Research Papers

Proposal of Extended Boundary Integral Equation Method for Rupture Dynamics Interacting With Medium Interfaces

[+] Author and Article Information
Nobuki Kame1

Earthquake Research Institute,  The University of Tokyo, Tokyo, Japan 113-0032kame@eri.u-tokyo.ac.jp

Tetsuya Kusakabe

Earthquake Research Institute,  The University of Tokyo, Tokyo, Japan 113-0032


Corresponding author.

J. Appl. Mech 79(3), 031017 (Apr 05, 2012) (8 pages) doi:10.1115/1.4005899 History: Received August 01, 2011; Revised December 02, 2011; Posted February 13, 2012; Published April 04, 2012; Online April 05, 2012

The boundary integral equation method (BIEM) has been applied to the analysis of rupture propagation of nonplanar faults in an unbounded homogeneous elastic medium. Here, we propose an extended BIEM (XBIEM) that is applicable in an inhomogeneous bounded medium consisting of homogeneous sub-regions. In the formulation of the XBIEM, the interfaces of the sub-regions are regarded as extended boundaries upon which boundary integral equations are additionally derived. This has been originally known as a multiregion approach in the analysis of seismic wave propagation in the frequency domain and it is employed here for rupture dynamics interacting with medium interfaces in time domain. All of the boundary integral equations are fully coupled by imposing boundary conditions on the extended boundaries and then numerically solved after spatiotemporal discretization. This paper gives the explicit expressions of discretized stress kernels for anti-plane nonplanar problems and the numerical method for the implementation of the XBIEM, which are validated in two representative planar fault problems.

Copyright © 2012 by American Society of Mechanical Engineers
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Figure 1

Schematic illustration of the configuration of a crack and homogeneous sub-regions. A crack surface Γ is in a homogeneous volume V that is bounded by a medium surface S. Another volume V’ with a surface S’ is adjoining. The two surfaces S and S′ are identical except that their normal vectors n and n′ are in the opposite direction.

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Figure 2

Configuration of a bimaterial consisting of two homogeneous half-spaces (x2  > 0 for V +  and x2  < 0 for V −  ) bounded by surfaces S ±  adjoining on the x1 -axis. Each medium is characterized by the rigidity μ ±  and the shear wave velocity β ±  . In the validation tests shown in Figs.  34, an initial crack with length 2a is assumed on the x1 -axis.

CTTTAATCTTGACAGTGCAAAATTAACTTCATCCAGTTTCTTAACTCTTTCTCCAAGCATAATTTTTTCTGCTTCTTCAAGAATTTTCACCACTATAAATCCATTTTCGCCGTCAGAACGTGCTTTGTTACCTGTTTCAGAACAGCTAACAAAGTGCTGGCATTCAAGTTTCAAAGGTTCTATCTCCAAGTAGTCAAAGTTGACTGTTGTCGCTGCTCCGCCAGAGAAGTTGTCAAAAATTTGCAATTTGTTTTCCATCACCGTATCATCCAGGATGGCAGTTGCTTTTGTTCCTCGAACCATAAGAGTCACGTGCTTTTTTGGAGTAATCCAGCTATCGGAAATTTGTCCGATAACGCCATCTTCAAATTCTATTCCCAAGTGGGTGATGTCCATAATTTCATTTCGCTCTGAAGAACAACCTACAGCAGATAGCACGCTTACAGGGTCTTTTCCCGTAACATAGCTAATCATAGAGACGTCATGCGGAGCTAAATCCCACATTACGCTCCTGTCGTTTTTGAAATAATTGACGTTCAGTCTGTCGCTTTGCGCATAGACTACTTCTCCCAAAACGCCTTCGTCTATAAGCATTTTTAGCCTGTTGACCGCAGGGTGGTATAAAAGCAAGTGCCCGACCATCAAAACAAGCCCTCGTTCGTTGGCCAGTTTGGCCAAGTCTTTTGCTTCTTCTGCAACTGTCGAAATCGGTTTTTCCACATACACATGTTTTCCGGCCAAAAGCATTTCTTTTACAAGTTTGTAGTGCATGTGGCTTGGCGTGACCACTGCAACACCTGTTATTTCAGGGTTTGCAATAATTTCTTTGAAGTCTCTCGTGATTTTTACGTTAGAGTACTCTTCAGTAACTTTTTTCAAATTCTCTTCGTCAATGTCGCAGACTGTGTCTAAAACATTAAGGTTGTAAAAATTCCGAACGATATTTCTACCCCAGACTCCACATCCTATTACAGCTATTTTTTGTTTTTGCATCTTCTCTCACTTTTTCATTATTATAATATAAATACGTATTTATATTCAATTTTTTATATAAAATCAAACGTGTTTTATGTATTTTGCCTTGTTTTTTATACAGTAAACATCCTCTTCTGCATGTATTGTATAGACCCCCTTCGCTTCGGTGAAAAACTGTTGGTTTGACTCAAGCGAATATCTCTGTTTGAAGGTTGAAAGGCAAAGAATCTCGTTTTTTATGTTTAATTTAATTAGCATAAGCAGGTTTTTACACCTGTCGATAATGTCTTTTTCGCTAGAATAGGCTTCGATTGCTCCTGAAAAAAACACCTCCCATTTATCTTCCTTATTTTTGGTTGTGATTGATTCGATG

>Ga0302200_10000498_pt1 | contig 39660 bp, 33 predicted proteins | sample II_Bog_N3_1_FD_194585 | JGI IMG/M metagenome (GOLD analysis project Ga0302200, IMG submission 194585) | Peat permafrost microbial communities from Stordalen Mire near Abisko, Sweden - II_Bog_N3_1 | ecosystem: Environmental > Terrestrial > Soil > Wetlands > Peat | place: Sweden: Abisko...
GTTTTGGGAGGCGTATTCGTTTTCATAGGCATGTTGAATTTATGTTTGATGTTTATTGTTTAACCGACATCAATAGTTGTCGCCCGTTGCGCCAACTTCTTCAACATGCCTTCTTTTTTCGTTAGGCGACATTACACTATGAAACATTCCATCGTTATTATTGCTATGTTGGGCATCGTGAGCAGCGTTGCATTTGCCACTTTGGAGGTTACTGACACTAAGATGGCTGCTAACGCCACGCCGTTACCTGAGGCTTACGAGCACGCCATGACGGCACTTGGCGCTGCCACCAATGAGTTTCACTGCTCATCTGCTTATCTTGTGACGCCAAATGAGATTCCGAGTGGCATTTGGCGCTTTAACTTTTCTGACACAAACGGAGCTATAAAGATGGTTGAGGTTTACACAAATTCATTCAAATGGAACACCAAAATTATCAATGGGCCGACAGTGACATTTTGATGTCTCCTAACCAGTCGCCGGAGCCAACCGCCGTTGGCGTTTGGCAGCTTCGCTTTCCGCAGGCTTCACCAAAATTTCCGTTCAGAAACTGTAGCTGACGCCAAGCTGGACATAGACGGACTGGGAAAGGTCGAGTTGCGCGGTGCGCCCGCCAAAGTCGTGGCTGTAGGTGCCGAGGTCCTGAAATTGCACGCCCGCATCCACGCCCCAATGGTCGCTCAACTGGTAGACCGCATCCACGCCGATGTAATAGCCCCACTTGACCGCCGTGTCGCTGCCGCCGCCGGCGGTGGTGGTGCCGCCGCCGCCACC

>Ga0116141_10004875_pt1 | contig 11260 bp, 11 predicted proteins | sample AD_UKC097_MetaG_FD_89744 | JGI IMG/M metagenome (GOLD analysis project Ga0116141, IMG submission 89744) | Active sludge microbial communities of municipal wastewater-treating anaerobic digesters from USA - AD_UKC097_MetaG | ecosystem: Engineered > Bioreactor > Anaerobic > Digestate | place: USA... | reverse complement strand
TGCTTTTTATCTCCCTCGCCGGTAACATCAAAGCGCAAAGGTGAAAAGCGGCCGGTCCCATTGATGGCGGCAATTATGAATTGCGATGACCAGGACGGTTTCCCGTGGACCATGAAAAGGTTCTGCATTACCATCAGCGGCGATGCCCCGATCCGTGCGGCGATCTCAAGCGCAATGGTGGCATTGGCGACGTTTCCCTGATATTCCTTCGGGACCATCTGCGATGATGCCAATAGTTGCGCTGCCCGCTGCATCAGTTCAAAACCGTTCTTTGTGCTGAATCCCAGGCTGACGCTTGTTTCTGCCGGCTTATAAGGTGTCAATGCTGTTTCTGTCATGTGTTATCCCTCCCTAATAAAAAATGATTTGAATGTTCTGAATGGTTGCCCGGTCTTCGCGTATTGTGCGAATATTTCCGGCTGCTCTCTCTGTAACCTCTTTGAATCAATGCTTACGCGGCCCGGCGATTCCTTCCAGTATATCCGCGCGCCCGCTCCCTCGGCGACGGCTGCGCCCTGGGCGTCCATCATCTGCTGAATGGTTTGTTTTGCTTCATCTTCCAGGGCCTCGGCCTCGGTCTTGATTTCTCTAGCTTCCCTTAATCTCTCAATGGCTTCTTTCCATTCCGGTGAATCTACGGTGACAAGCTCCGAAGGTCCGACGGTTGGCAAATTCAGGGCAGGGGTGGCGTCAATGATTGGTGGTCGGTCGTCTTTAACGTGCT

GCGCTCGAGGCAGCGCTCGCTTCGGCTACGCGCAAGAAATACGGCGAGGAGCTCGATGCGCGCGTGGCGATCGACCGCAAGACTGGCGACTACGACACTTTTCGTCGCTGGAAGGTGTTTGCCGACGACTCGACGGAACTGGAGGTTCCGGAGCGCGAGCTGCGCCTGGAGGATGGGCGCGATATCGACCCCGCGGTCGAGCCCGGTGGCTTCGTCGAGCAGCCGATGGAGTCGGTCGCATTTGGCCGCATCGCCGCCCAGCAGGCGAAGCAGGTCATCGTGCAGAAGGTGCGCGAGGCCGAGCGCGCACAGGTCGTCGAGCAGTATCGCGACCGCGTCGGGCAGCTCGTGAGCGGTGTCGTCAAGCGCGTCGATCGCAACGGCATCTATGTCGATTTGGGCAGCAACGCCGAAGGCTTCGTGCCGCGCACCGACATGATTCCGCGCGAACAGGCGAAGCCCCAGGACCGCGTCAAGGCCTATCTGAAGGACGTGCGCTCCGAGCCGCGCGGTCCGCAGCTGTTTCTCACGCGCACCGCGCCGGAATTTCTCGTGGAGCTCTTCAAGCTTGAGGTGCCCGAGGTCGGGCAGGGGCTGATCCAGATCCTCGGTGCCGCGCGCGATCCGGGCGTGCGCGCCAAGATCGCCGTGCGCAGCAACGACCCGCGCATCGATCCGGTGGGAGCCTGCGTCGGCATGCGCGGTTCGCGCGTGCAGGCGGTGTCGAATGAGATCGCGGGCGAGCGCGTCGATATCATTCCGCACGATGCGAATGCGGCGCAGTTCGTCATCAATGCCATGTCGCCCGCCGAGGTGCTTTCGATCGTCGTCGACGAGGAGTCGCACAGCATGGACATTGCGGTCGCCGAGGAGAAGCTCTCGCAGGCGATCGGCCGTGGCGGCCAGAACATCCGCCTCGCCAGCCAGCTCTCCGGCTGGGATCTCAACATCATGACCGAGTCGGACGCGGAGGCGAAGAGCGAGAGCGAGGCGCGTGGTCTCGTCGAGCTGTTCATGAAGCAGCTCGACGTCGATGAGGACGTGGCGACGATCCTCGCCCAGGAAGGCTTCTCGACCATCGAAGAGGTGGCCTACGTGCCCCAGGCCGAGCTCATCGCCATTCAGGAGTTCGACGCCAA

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Figure 3

Analytic (solid line) and numerical solution (dotted line) for the 101th element of an instantaneous crack discretized into 402 elements. The computation is done with normalized quantities: traction Tnrml  = Tσ, length xnrml  = x/a, time tnrml=t/(α/β) and displacement velocity u·nrml=u·/(βΔσ/μ), where Δσ is the stress drop, a is the crack half-length, μ is the medium rigidity, and β is the shear wave velocity of the medium. A time step is assumed as Δt = Δs/(2β).

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Figure 4

Spatiotemporal evolution of the crack tip position spontaneously propagating along the bimaterial interface for different material contrasts r = 0.5, 0.6, 0.7, 0.8, 0.9, and 1.0. The material contrast is characterized by r = β −  /β +  , the ratio of the lower medium shear wave velocity to the upper velocity. Unit quantities for the computation are based on those in the upper medium. The initial crack with length 2a is discretized by 40 elements, and the unit time a/β +  is discretized by 40 time steps. The interface is represented by 800 elements, which is large enough to eliminate the diffracted wave from the artificial edges of the computational domain coming back to the crack tip. The predicted upper limit rupture velocities for r = 0.5 (vr /β +   = 0.5) and r = 1.0(vr /β +   = 1.0) are plotted for reference.




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